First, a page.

Dr. Blackwell's BLOG

Thursday, March 12, 2009

Religion Losing Ground

Filed under: American Life and Society,Religion — Dr. Christopher Blackwell @ 00:57

downward_graph_small2.jpgAfter an explosive piece by the Washington Post was published Monday indicating the number of Americans who identify as Christian or with a major religion is dwindling, one evangelical is conceding, the writing is on the wall. Michael Spencer has written an excellent op-ed piece for The Christian Science Monitor this month in which he predicts the eventual extinction of evangelical Christianity in the not-too-distant future. Spencer articulates his opinion based partly on the fact that evangelicals are out of step with mainstream America on social issues like abortion, gay and lesbian rights, and stem cell research but mostly because of their allegiance to conservative Republican political ideology and quest for political prowess.

Evangelicals have been able to donate large sums of money to mostly staunch-conservative Republican politicians and have worked diligently to show their muscle in getting their voters out to the polls to affect elections. No one can doubt the past 8 years of George Bush were largely the result of the huge funding arms of fundamental Christian groups like the Christian Coalition and their ability to bring voters to the polls in droves. While I believe Spencer’s thesis is partly correct, I believe he is ignoring one of the largest contributors to the demise of traditional Christianity: Science.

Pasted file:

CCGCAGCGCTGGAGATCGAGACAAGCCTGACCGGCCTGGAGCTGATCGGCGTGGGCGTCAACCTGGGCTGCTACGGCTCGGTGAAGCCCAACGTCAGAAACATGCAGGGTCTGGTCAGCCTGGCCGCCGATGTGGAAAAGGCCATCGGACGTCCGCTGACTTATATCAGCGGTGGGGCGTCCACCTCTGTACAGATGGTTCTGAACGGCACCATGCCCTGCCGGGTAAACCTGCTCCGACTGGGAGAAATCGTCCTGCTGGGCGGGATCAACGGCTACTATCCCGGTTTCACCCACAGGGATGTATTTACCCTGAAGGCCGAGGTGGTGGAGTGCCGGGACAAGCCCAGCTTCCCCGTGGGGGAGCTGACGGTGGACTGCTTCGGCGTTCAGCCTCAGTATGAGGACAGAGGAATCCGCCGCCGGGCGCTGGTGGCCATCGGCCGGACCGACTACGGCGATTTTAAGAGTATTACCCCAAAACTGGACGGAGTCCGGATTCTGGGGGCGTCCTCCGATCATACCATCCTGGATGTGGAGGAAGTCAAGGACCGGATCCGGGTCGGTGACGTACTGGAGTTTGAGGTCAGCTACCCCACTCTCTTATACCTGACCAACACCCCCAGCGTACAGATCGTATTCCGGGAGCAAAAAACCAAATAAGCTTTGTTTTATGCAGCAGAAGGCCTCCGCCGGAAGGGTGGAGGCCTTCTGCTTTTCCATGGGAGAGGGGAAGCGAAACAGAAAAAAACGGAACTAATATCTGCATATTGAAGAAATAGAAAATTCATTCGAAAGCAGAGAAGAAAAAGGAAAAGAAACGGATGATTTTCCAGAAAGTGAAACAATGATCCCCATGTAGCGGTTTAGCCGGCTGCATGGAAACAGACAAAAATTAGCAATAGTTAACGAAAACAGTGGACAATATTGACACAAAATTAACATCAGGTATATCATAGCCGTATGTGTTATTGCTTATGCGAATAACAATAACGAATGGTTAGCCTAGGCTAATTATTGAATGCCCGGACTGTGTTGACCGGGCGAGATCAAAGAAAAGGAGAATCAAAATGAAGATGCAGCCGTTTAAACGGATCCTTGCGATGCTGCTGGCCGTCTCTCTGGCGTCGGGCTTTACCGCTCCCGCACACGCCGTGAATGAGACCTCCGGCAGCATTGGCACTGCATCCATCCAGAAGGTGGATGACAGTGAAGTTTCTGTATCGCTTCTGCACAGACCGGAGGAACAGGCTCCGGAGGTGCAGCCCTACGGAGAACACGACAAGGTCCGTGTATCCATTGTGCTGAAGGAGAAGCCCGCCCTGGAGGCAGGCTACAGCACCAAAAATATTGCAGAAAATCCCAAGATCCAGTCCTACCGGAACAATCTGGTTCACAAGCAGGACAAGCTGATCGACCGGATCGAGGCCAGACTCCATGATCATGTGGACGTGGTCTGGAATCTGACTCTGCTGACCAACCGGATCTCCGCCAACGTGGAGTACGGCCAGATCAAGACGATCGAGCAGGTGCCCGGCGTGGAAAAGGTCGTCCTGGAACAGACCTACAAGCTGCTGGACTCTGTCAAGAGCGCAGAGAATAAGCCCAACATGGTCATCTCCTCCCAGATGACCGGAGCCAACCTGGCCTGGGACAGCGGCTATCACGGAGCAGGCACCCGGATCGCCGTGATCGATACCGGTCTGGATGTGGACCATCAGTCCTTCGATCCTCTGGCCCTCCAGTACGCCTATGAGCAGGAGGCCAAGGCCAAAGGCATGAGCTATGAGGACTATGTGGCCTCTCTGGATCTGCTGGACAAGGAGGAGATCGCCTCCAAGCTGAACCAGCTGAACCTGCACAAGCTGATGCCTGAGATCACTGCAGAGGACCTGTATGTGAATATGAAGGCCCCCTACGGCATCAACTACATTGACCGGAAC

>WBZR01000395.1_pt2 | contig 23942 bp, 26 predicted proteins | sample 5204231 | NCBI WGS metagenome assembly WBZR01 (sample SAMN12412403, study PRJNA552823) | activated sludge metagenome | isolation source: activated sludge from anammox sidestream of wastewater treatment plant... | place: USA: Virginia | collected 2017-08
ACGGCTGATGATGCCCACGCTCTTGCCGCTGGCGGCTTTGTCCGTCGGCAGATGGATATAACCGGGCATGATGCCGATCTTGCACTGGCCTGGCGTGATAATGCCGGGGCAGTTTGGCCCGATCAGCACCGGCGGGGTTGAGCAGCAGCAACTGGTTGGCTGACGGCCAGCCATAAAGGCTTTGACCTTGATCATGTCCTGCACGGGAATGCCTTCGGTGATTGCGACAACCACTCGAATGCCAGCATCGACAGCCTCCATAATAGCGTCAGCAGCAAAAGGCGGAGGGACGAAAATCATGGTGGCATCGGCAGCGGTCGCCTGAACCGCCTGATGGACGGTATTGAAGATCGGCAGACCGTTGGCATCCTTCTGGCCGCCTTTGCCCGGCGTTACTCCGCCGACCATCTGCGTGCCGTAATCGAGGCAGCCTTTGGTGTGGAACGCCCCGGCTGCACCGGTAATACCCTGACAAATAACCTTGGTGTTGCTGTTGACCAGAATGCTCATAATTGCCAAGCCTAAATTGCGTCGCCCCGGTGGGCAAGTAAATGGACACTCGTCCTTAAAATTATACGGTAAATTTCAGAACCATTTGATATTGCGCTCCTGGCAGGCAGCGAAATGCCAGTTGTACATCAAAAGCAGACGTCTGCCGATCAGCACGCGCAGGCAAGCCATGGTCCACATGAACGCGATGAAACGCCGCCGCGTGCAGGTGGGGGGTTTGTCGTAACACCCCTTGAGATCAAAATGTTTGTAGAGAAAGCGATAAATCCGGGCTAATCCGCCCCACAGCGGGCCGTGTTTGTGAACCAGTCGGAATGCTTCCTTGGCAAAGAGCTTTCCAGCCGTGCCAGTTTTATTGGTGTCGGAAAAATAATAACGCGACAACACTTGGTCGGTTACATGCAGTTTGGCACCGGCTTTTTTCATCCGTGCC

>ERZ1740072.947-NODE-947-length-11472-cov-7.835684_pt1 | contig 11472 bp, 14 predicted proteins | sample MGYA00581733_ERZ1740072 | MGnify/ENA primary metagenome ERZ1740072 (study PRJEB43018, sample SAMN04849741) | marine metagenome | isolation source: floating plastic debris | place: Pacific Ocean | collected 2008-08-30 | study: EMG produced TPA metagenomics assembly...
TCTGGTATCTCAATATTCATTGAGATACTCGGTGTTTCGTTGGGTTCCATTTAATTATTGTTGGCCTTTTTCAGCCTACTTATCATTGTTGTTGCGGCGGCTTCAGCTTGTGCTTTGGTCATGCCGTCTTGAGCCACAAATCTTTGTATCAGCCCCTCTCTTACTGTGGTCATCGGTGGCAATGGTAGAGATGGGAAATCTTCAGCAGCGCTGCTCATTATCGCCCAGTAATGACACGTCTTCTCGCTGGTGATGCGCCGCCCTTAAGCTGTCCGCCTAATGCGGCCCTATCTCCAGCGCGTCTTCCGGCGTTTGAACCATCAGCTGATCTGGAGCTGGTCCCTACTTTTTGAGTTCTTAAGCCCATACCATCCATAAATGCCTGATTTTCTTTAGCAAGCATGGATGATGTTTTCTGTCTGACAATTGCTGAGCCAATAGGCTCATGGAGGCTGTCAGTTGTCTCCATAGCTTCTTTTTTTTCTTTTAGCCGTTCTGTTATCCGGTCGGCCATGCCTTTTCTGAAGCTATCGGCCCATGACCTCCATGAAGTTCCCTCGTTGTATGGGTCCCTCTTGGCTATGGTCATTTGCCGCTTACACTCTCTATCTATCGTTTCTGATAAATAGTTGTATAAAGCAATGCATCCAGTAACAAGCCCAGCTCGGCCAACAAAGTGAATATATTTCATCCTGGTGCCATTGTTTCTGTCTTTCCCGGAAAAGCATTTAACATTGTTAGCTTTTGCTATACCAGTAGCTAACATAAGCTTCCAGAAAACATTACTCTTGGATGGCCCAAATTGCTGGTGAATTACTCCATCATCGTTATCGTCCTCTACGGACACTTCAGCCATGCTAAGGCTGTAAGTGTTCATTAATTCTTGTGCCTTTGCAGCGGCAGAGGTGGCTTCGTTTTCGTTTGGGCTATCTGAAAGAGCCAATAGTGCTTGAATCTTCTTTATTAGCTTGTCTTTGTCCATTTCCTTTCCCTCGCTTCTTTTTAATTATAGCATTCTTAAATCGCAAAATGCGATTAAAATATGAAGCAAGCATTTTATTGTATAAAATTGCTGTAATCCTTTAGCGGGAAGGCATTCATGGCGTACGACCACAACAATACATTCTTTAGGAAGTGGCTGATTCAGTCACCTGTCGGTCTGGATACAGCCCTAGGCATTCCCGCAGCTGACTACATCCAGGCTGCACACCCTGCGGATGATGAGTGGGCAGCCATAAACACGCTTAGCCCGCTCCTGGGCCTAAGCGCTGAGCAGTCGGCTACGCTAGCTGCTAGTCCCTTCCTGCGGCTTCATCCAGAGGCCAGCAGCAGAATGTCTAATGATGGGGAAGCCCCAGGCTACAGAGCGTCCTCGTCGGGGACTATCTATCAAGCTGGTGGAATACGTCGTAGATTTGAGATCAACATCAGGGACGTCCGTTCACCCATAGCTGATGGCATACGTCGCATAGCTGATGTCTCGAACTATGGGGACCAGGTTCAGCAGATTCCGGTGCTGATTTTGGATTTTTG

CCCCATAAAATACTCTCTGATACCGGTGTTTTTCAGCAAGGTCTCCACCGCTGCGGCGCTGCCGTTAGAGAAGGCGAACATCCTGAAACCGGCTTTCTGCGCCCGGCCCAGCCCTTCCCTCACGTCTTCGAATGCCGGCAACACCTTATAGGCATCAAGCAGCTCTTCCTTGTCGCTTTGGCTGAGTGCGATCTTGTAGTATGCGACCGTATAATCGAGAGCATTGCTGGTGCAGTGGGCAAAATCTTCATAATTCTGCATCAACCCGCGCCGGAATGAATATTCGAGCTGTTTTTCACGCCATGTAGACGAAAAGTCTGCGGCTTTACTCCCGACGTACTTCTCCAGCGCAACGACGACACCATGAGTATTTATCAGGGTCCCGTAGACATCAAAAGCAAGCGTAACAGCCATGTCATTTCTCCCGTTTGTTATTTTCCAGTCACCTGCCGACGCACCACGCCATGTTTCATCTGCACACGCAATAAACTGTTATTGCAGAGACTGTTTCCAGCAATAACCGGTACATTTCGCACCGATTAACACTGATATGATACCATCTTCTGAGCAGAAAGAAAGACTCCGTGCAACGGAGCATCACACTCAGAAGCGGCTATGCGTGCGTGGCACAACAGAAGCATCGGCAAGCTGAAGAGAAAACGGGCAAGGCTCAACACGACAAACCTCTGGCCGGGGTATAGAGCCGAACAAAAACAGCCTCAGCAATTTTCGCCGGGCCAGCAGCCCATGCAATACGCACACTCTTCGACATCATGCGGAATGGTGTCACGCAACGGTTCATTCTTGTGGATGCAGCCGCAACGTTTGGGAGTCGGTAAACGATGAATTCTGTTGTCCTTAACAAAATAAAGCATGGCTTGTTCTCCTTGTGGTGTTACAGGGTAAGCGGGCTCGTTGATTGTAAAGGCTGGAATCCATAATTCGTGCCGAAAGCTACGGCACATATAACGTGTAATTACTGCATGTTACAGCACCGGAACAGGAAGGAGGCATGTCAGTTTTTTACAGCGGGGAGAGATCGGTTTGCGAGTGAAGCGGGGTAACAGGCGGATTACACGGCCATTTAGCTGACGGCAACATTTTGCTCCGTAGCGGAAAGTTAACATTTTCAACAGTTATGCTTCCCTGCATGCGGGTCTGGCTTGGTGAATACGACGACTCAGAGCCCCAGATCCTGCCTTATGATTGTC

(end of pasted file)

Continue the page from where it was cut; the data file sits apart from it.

Scientific discovery, which has proliferated over the past century, has disproved so many Christian beliefs that Americans are beginning to become more disenchanted with ideologies that aren’t based in scientific reason. Evolution, genetics, physical law/theory, and discoveries in medicine and health have covered the falsehoods of supernatural powers being responsible for things like creationism, mysticism, and magical healing of the sick. And as science begins to show more mundane explanations for facets of life previously considered unexplainable by humans, religion loses not only its appeal, but its merit and fidelity as well. 

Spencer’s piece is meant as a “wake up call” for evangelicals and he might have some short-term success. But as social experiences of Americans continue to change and science continues to cast such a strong shadow of doubt over long-standing Christian and religious-based doctrines, religion will continue to dwindle in its relevancy in American life. Everyone is entitled to his or her own beliefs and as a Christian myself, I work to be the best person I can be and live how I believe God wants us to live. But when religion begins to spew hate, take away the rights of minorities, and perpetuate ignorance and unreasoning, my conviction it has no place in politics or any aspect of secular life grows ever so stronger.

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